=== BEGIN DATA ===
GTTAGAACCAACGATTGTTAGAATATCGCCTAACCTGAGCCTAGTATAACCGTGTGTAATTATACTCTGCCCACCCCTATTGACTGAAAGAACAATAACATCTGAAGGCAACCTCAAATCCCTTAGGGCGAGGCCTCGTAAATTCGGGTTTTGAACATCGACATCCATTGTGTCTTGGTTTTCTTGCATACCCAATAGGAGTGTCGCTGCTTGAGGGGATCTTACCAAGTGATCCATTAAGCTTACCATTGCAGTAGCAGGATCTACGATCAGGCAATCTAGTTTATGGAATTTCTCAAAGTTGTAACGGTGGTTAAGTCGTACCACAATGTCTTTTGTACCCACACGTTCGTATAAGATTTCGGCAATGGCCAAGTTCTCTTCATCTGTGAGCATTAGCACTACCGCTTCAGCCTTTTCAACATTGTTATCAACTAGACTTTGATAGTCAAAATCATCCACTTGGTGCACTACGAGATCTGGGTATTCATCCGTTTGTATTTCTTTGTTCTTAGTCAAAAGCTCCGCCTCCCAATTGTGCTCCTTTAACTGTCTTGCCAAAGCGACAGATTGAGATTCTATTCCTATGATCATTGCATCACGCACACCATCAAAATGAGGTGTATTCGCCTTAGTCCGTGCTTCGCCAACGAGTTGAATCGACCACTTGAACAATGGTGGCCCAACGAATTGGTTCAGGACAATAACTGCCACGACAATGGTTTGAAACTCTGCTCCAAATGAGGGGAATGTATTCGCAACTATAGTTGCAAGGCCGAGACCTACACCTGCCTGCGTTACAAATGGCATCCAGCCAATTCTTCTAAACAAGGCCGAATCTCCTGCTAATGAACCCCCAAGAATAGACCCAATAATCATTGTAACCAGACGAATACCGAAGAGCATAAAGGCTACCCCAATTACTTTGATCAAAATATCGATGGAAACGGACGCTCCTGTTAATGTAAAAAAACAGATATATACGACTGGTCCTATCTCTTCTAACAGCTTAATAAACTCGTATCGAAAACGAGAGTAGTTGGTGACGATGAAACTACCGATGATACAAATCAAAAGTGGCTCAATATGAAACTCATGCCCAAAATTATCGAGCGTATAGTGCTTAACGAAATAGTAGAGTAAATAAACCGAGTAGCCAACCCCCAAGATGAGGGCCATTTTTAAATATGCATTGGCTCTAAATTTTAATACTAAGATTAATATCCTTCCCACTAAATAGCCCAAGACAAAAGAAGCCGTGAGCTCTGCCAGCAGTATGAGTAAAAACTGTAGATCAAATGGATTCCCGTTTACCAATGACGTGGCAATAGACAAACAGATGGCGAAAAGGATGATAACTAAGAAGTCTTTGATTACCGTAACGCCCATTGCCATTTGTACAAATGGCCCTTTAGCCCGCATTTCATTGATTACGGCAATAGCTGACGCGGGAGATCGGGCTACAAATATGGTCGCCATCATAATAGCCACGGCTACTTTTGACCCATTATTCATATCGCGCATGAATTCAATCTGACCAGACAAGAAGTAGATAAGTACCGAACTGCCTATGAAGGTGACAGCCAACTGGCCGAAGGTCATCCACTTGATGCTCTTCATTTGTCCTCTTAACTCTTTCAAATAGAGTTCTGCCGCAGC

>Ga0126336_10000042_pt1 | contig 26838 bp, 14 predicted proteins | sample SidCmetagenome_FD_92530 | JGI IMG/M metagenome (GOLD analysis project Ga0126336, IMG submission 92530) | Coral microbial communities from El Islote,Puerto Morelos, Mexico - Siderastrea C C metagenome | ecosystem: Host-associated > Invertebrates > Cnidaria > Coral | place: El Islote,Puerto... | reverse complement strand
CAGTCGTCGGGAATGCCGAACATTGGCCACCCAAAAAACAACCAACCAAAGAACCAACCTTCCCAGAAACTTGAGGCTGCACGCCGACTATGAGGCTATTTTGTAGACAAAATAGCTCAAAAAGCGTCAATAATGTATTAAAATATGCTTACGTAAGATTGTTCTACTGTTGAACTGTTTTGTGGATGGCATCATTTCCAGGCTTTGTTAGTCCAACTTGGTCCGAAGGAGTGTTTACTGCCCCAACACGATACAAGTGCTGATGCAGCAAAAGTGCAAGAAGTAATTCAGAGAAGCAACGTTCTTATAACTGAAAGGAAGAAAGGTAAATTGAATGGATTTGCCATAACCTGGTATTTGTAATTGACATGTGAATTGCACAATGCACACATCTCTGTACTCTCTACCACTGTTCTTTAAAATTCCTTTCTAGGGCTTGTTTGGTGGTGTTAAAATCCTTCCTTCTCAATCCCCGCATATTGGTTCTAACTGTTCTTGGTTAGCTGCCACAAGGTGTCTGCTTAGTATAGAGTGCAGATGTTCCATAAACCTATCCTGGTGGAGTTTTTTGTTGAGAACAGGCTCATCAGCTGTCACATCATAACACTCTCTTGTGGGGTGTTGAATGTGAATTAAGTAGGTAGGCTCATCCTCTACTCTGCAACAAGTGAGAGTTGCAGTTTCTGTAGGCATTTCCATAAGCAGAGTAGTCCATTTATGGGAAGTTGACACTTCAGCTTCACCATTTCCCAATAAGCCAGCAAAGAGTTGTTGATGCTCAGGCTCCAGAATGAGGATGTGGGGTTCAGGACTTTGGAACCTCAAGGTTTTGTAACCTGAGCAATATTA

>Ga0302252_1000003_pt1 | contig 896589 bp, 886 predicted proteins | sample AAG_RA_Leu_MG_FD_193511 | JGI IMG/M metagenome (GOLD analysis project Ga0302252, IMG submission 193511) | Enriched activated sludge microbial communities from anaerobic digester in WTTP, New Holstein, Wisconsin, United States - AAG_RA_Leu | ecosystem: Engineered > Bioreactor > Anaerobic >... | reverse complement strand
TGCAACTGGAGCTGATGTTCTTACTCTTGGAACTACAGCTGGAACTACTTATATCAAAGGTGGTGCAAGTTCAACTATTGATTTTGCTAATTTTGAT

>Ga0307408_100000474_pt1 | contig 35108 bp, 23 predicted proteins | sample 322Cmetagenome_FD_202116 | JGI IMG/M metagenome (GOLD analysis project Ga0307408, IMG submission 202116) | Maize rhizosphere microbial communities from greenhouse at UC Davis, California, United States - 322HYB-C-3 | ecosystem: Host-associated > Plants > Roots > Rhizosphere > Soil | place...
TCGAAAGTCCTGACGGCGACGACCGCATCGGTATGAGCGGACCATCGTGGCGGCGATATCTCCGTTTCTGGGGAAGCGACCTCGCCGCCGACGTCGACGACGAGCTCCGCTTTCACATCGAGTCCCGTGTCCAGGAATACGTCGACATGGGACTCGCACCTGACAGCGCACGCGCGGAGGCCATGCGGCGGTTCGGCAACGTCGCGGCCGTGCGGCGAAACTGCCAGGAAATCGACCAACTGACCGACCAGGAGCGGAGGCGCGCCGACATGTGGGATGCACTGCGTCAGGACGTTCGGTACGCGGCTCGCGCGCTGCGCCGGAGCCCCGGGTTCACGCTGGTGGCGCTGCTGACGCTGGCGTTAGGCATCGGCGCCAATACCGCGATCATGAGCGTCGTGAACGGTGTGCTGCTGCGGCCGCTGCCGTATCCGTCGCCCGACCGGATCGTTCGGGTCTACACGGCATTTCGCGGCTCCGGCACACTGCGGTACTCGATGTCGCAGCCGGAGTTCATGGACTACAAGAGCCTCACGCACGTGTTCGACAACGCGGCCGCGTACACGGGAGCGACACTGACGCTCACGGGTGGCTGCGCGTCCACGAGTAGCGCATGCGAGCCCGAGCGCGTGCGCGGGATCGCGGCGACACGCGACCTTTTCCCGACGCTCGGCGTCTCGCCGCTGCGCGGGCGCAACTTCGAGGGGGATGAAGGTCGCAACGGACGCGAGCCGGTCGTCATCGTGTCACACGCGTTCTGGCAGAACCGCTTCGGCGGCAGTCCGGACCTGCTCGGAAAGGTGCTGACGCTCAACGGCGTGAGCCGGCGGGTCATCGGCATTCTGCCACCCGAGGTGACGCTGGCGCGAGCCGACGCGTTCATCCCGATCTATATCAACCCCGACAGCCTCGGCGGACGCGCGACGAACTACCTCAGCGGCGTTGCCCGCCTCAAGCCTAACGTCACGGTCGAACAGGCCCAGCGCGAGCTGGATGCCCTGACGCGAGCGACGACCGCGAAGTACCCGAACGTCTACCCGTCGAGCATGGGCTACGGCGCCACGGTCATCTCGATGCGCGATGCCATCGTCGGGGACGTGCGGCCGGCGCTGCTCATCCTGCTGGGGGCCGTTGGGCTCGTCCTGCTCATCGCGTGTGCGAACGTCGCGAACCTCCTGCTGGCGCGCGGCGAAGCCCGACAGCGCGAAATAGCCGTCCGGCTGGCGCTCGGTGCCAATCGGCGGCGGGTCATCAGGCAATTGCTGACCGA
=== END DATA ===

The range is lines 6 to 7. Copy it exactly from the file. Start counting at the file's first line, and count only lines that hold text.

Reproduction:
>Ga0307408_100000474_pt1 | contig 35108 bp, 23 predicted proteins | sample 322Cmetagenome_FD_202116 | JGI IMG/M metagenome (GOLD analysis project Ga0307408, IMG submission 202116) | Maize rhizosphere microbial communities from greenhouse at UC Davis, California, United States - 322HYB-C-3 | ecosystem: Host-associated > Plants > Roots > Rhizosphere > Soil | place...
TCGAAAGTCCTGACGGCGACGACCGCATCGGTATGAGCGGACCATCGTGGCGGCGATATCTCCGTTTCTGGGGAAGCGACCTCGCCGCCGACGTCGACGACGAGCTCCGCTTTCACATCGAGTCCCGTGTCCAGGAATACGTCGACATGGGACTCGCACCTGACAGCGCACGCGCGGAGGCCATGCGGCGGTTCGGCAACGTCGCGGCCGTGCGGCGAAACTGCCAGGAAATCGACCAACTGACCGACCAGGAGCGGAGGCGCGCCGACATGTGGGATGCACTGCGTCAGGACGTTCGGTACGCGGCTCGCGCGCTGCGCCGGAGCCCCGGGTTCACGCTGGTGGCGCTGCTGACGCTGGCGTTAGGCATCGGCGCCAATACCGCGATCATGAGCGTCGTGAACGGTGTGCTGCTGCGGCCGCTGCCGTATCCGTCGCCCGACCGGATCGTTCGGGTCTACACGGCATTTCGCGGCTCCGGCACACTGCGGTACTCGATGTCGCAGCCGGAGTTCATGGACTACAAGAGCCTCACGCACGTGTTCGACAACGCGGCCGCGTACACGGGAGCGACACTGACGCTCACGGGTGGCTGCGCGTCCACGAGTAGCGCATGCGAGCCCGAGCGCGTGCGCGGGATCGCGGCGACACGCGACCTTTTCCCGACGCTCGGCGTCTCGCCGCTGCGCGGGCGCAACTTCGAGGGGGATGAAGGTCGCAACGGACGCGAGCCGGTCGTCATCGTGTCACACGCGTTCTGGCAGAACCGCTTCGGCGGCAGTCCGGACCTGCTCGGAAAGGTGCTGACGCTCAACGGCGTGAGCCGGCGGGTCATCGGCATTCTGCCACCCGAGGTGACGCTGGCGCGAGCCGACGCGTTCATCCCGATCTATATCAACCCCGACAGCCTCGGCGGACGCGCGACGAACTACCTCAGCGGCGTTGCCCGCCTCAAGCCTAACGTCACGGTCGAACAGGCCCAGCGCGAGCTGGATGCCCTGACGCGAGCGACGACCGCGAAGTACCCGAACGTCTACCCGTCGAGCATGGGCTACGGCGCCACGGTCATCTCGATGCGCGATGCCATCGTCGGGGACGTGCGGCCGGCGCTGCTCATCCTGCTGGGGGCCGTTGGGCTCGTCCTGCTCATCGCGTGTGCGAACGTCGCGAACCTCCTGCTGGCGCGCGGCGAAGCCCGACAGCGCGAAATAGCCGTCCGGCTGGCGCTCGGTGCCAATCGGCGGCGGGTCATCAGGCAATTGCTGACCGA